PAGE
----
Inside Story

Virtuous cycling on the job

Can work be good for employees and employers? Helena Liu reviews a new book that wrestles with problems of workplace organisation, but doesn’t go quite far enough

Helena Liu 23 July 2014 1517 words

Standardised and empowered? Tabasco at Costco. Craig Morey/ Flickr

The Good Jobs Strategy: How the Smartest Companies Invest in Employees to Lower Costs and Boost Profits
By Zeynep Ton | Houghton Mifflin Harcourt | $43.95

Rana Plaza building collapses. Foxconn workers take their own lives. The Deep Horizon rig spills vast quantities of oil. Even in an era of humanistic people management and corporate social responsibility, Dickensian labour practices still seem to suffuse global businesses. As well as creating supply chains that facilitate irresponsibility, exploitation and outright abuses in the developing world, businesses in developed nations indulge in their fair share of questionable behaviour at home. Take Walmart, for example, which seems to be perpetually facing charges over labour violations ranging from closing down stores where workers form unions to threatening or firing employees for going on strike.

In the face of the seemingly widespread belief that businesses ought to pursue profits at any cost, Zeynep Ton argues that “there are different ways to make money.” The alternative approach she presents – the “good jobs strategy” – combines “operational excellence” with “investment in people.” Operational excellence boils down to four managerial “choices”: offering fewer products and services; standardising processes while empowering employees; training employees to accomplish multiple tasks; and overstaffing the workplace to create customer-friendly “slack.” Alongside comes a non-negotiable commitment to employees’ needs, development and self-determination.

In other words, The Good Jobs Strategy distinguishes itself from mainstream management practice with a little heart. It argues that employees need to find meaning in their work and that their satisfaction is ultimately good for business. Ton’s opening chapter sets the scene with harrowing accounts of the working lives of frontline retail workers she met through her research. We’re introduced to Janet, an intelligent, hardworking former business owner in her fifties who now earns just $11.60 an hour at a retail chain and never knows when and how many hours she’ll be working week to week. Ton condemns Janet’s employer for chasing a “bad jobs strategy” that enforces inhumane working standards in order to reduce costs.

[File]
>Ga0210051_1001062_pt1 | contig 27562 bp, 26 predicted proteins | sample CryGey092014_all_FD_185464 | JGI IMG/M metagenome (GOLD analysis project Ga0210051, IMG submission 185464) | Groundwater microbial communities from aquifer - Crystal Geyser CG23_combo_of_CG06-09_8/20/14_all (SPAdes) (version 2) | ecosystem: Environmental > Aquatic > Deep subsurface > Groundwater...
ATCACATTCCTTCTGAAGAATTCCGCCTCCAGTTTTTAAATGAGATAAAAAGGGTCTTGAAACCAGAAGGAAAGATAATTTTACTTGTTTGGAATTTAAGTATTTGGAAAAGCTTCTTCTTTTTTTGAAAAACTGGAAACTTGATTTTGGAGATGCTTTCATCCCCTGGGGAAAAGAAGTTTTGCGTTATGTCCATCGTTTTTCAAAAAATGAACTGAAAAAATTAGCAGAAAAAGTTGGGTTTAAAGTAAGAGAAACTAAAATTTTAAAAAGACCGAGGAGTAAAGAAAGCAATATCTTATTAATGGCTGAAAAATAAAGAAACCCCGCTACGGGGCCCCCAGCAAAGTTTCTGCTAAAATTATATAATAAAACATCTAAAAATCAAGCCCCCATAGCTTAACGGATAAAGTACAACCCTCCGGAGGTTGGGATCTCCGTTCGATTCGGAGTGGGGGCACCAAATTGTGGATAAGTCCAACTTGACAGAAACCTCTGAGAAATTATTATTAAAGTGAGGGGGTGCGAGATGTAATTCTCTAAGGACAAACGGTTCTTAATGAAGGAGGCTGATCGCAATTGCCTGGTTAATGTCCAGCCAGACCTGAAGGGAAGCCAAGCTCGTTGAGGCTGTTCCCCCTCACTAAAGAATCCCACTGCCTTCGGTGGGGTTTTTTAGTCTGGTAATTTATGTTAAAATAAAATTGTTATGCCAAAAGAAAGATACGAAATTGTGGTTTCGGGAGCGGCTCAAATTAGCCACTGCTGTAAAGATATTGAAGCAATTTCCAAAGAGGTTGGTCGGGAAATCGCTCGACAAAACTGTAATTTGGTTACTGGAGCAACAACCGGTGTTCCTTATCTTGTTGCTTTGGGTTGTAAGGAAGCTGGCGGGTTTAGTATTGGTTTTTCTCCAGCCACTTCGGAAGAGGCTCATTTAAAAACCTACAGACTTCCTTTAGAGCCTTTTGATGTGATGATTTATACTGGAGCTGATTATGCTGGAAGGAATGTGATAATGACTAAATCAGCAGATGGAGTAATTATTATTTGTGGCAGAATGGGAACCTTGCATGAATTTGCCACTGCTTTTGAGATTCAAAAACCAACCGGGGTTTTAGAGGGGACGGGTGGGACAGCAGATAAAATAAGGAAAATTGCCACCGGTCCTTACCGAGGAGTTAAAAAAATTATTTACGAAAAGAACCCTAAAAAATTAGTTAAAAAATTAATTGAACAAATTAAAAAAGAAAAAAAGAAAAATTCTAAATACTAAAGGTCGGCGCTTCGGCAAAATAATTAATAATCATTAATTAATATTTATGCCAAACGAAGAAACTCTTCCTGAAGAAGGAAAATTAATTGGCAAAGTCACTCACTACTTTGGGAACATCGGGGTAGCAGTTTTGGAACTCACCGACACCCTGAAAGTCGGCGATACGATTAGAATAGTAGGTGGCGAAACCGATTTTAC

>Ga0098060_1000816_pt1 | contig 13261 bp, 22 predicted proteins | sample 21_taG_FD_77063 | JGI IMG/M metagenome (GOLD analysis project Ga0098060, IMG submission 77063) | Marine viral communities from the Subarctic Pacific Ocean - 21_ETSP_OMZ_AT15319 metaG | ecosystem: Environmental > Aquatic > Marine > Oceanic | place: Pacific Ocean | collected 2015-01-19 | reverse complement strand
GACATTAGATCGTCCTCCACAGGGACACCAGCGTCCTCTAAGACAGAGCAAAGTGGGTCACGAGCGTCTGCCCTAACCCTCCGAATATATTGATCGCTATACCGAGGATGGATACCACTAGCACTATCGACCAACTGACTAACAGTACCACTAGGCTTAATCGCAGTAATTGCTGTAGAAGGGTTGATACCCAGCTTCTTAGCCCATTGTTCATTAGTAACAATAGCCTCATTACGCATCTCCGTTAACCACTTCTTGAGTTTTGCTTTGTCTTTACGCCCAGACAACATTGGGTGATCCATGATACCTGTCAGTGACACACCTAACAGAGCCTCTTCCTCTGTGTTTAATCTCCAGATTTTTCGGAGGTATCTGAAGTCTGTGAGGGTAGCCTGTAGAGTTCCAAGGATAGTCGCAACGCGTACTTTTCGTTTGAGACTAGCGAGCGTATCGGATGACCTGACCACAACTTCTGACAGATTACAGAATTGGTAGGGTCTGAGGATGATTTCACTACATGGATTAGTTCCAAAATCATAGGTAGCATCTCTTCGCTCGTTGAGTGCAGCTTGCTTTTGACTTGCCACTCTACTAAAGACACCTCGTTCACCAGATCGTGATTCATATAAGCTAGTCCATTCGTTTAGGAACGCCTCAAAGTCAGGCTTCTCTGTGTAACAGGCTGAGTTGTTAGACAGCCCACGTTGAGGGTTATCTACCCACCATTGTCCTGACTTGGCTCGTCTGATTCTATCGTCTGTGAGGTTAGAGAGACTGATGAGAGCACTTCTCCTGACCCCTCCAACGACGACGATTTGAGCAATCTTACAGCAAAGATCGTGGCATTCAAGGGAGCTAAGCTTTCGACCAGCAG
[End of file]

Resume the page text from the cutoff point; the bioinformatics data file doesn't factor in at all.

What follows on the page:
Too many employers, like Janet’s, choose the bad jobs strategy, says Ton, and they consequently end up trapped in the “vicious cycle of retail.” Lower investment in employees leads to poorer operational performance, which leads to lower financial performance, which then leads back to lower investment in employees. Employers who reject this approach, and who take the risk to invest in their employees in the short term, will see longer-term pay-offs. Their reward is the “virtuous cycle of retail.” As a case study of Spanish supermarket chain Mercadona and smaller examples drawn from Costco, QuikTrip and Trader Joe’s show, these companies view their employees as “precious assets.” Investing in these assets through better pay and benefits, Ton argues, will inevitably deliver superior value to customers and investors alike.

Ton is to be applauded for questioning the dehumanising treatment of employees as “resources.” More than that, she makes a compelling business argument for investing in employees. The four strategies for operational excellence proposed in The Good Jobs Strategy are supported with in-depth case studies of retail companies, and grounded in concrete, practical strategies that managers can implement in their organisations.

The first operational choice involves offering fewer products and services in order to reduce stockouts, waste and supply chain expenses. Contrary to the popular idea that customers are happier when they have more choice, Ton argues that increased choice confuses customers and hinders good customer service. In a retail setting, fewer products mean that staff can more easily become experts in the store’s offerings and will more likely persuade customers about their benefits.

The second solution reconciles the ostensibly opposing choices of standardisation and empowerment. Stemming from theories of scientific management, the standardisation of basic, routine tasks was designed to maintain efficiency and consistency. With workers required to adhere to rigid protocols, human judgement becomes unnecessary. Empowerment, meanwhile, is grounded in the idea that workers should have the autonomy to exercise judgement. Empowered employees are free to make their own decisions based on what they think is appropriate for the situation at hand. Ton argues that companies should both standardise and empower. Safety procedures, for example, can be routinised but staff can choose how to display store merchandise to appeal to the local clientele.